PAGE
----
Skip to main content

Hyrule Warriors is good fun, but once upon a time Nintendo reportedly thought it would hurt the international Zelda brand

The original game first launched almost 10 years ago.

Hyrule Warriors key art showing Link with the Master Sword and his shield, dodging to the side, Prince Zelda fighting with a sword, a blue haired character using some kind of spell.
Image credit: Nintendo/ Koei Tecmo

The original Hyrule Warriors is a fun if not particularly revolutionary game, but Nintendo were apparently so worried about it, it almost kept it Japan-exclusive.

Unless it's a particularly small or niche title, most major Japanese games make it over here these days, normally day and date too. It's taken a while to get to this point, but gaming is just so globally popular these days, including some of the more eclectic titles to come out of Japan (like the now very successful Yakuza series) that it's generally a safe bet to localise them over in the West. However, back when the original Hyrule Warriors was originally gearing up to release, Nintendo of America apparently wasn't so keen on it, as it was particularly worried that it could have tarnished the Zelda brand.

Watch on YouTube

This comes from former Nintendo employees Kit Ellis and Krysta Yang, who you'll probably best remember as the frequent hosts of Nintendo Treehouse showcases. The pair now have their own podcast, simply titled the Kit & Krysta Podcast, where they frequently talk about their experiences at Nintendo, often sharing various tidbits of information about games that were released while they were working there. On the most recent episode of the podcast, which you can check out above, Hyrule Warriors came up, with Ellis describing it as "eye-opening at the time." Ellis continued, "Like, oh wait what? You're combining Zelda with Dynasty Warriors?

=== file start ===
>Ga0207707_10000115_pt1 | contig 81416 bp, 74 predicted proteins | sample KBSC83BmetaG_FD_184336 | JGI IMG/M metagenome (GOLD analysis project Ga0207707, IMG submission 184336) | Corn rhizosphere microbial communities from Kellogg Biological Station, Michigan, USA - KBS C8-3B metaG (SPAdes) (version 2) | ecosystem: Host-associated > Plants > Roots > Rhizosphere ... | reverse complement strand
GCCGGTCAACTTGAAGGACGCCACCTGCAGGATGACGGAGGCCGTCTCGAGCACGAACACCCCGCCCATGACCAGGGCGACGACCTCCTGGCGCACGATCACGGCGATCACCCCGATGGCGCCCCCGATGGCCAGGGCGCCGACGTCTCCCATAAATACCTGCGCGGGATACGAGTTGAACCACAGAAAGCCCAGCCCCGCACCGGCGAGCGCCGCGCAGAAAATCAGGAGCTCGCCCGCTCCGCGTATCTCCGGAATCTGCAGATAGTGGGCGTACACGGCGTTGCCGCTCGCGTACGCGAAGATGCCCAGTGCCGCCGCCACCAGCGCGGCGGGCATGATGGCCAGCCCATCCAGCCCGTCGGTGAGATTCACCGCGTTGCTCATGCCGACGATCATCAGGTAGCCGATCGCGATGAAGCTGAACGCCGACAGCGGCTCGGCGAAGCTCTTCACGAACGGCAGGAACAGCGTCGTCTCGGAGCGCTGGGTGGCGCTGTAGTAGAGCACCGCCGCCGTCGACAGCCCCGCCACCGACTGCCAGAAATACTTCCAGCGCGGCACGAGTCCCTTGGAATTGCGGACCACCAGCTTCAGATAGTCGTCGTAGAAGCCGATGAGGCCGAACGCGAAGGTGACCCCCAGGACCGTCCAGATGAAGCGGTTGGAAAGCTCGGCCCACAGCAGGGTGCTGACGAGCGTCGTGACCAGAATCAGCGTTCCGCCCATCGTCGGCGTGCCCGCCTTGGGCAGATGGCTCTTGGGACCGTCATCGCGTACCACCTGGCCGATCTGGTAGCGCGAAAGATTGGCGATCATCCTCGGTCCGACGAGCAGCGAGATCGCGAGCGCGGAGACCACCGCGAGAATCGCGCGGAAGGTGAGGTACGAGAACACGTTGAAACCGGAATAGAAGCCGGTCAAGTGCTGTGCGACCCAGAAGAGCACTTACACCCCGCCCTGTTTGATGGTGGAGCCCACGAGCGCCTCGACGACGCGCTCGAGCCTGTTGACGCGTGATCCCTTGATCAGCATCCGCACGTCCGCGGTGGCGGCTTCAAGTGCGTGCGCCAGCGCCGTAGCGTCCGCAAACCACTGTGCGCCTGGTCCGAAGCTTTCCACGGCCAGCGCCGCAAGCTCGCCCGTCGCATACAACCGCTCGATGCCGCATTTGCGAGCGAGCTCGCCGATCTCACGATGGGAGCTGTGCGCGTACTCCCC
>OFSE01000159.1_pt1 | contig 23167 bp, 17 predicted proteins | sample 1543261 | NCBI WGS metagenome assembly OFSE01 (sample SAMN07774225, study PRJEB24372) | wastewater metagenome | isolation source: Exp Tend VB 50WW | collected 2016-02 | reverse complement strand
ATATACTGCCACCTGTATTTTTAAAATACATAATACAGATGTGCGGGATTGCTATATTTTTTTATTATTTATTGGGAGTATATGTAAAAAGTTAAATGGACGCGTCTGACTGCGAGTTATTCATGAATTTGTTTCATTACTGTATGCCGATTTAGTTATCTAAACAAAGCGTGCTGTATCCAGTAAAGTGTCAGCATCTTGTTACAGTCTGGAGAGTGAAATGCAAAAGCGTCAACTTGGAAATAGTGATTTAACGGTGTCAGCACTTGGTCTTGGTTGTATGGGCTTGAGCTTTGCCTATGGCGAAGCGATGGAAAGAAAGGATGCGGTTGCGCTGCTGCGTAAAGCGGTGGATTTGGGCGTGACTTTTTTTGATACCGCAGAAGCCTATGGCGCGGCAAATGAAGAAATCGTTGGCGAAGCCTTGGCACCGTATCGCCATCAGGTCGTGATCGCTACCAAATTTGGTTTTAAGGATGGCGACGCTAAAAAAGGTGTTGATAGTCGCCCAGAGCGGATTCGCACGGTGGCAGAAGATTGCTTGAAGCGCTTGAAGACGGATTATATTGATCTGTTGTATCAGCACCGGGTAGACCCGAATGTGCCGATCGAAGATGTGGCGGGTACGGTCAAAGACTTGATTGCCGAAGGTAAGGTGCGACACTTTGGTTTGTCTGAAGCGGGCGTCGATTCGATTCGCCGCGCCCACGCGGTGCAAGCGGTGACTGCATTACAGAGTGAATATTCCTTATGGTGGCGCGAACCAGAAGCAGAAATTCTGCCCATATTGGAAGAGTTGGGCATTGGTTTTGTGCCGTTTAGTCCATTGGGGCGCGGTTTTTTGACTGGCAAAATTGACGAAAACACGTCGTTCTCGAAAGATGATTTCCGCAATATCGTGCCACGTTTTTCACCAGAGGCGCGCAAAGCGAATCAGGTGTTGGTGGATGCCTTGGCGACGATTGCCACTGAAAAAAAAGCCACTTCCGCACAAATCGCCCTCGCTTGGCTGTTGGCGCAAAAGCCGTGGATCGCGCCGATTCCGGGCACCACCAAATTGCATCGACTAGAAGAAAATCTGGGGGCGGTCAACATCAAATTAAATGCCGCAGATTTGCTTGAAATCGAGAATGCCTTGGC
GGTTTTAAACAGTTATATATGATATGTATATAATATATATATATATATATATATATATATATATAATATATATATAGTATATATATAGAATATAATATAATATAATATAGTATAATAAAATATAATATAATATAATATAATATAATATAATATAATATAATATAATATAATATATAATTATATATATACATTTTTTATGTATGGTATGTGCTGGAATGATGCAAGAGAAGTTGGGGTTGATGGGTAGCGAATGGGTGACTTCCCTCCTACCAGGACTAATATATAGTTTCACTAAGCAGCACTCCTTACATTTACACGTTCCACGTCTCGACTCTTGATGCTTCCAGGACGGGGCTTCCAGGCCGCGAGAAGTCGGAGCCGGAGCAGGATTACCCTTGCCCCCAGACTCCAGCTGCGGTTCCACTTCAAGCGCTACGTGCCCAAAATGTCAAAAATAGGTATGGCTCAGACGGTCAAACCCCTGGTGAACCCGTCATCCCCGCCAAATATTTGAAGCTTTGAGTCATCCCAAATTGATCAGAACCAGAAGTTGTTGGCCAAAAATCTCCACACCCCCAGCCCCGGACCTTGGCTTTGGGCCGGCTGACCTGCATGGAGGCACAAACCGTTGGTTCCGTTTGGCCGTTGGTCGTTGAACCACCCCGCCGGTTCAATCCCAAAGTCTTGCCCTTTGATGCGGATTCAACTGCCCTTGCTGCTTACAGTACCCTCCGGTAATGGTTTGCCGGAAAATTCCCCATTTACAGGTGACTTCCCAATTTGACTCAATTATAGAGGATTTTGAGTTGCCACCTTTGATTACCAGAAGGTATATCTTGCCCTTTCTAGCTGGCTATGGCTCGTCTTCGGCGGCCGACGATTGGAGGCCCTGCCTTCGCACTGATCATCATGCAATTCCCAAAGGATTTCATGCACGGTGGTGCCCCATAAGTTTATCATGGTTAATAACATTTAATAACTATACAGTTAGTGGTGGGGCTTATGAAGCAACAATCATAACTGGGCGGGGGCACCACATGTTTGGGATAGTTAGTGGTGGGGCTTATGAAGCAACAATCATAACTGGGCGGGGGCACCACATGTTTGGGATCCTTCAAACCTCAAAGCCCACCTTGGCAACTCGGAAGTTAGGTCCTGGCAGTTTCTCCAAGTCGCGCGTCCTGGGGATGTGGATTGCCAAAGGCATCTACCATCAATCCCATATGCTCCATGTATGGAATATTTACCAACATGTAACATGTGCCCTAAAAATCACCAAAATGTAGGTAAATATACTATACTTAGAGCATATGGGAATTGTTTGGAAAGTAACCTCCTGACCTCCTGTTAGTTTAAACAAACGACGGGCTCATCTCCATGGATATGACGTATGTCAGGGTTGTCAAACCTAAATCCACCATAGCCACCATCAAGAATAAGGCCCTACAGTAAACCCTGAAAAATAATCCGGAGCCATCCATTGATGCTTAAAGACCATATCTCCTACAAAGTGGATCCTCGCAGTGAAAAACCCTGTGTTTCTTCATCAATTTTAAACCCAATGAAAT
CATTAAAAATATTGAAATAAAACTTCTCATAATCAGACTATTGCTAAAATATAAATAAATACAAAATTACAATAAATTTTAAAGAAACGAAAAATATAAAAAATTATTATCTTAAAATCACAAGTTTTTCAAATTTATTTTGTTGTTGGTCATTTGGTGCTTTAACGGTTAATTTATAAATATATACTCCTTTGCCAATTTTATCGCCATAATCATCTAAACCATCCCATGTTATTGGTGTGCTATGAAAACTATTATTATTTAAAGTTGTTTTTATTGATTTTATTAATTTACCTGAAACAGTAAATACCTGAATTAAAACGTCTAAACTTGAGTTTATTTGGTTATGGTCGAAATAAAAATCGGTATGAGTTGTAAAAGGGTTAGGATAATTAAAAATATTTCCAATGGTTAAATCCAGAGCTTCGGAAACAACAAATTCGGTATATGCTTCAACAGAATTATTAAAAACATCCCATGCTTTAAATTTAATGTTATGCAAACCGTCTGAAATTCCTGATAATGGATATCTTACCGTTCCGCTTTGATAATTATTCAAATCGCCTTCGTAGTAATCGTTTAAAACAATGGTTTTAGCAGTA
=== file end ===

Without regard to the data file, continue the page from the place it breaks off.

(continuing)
"Within NOA [Nintendo of America] there was a lot of worry [that] this game's not going to be good or this is going to drop the status of Zelda. Like maybe we should just tell Japan we're not going to put it out and just keep it in Japan." Clearly whoever at Nintendo of America harboured these feelings, they moved past them, with Ellis and Yang noting that they eventually "got over it" leading to Hyrule Warriors releasing on the Wii U in 2014 (though Japan did get it a whole month earlier than the rest of the world).

A couple of years later the game received a 3DS port, and there was a Switch port in 2018 too. Back in 2020 there was even a follow up, Age of Calamity, a non-canon prequel of Breath of the Wild set during the original fight with Ganon 100 years in the past. They're all quite fun games, so I'm personally glad Nintendo of America decided to release the original internationally, but I do wish it would release a port of the Japan exclusive, Zelda spinoff Freshly-Picked Tingle's Rosy Rupeeland some time.

Read this next